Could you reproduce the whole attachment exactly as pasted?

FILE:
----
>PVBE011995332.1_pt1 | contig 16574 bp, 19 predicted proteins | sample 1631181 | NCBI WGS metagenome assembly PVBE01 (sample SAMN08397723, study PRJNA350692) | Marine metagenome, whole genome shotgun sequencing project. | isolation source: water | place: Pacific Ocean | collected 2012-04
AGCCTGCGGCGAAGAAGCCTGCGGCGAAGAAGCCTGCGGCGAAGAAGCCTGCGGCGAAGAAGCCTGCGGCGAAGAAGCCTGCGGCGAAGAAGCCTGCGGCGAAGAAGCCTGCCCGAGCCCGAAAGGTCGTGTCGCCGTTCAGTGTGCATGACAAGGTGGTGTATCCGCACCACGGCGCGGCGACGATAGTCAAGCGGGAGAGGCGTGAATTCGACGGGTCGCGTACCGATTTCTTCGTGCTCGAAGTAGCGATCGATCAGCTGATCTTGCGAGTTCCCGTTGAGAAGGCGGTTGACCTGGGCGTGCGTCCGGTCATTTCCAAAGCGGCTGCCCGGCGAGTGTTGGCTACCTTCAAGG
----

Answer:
>PVBE011995332.1_pt1 | contig 16574 bp, 19 predicted proteins | sample 1631181 | NCBI WGS metagenome assembly PVBE01 (sample SAMN08397723, study PRJNA350692) | Marine metagenome, whole genome shotgun sequencing project. | isolation source: water | place: Pacific Ocean | collected 2012-04
AGCCTGCGGCGAAGAAGCCTGCGGCGAAGAAGCCTGCGGCGAAGAAGCCTGCGGCGAAGAAGCCTGCGGCGAAGAAGCCTGCGGCGAAGAAGCCTGCGGCGAAGAAGCCTGCCCGAGCCCGAAAGGTCGTGTCGCCGTTCAGTGTGCATGACAAGGTGGTGTATCCGCACCACGGCGCGGCGACGATAGTCAAGCGGGAGAGGCGTGAATTCGACGGGTCGCGTACCGATTTCTTCGTGCTCGAAGTAGCGATCGATCAGCTGATCTTGCGAGTTCCCGTTGAGAAGGCGGTTGACCTGGGCGTGCGTCCGGTCATTTCCAAAGCGGCTGCCCGGCGAGTGTTGGCTACCTTCAAGG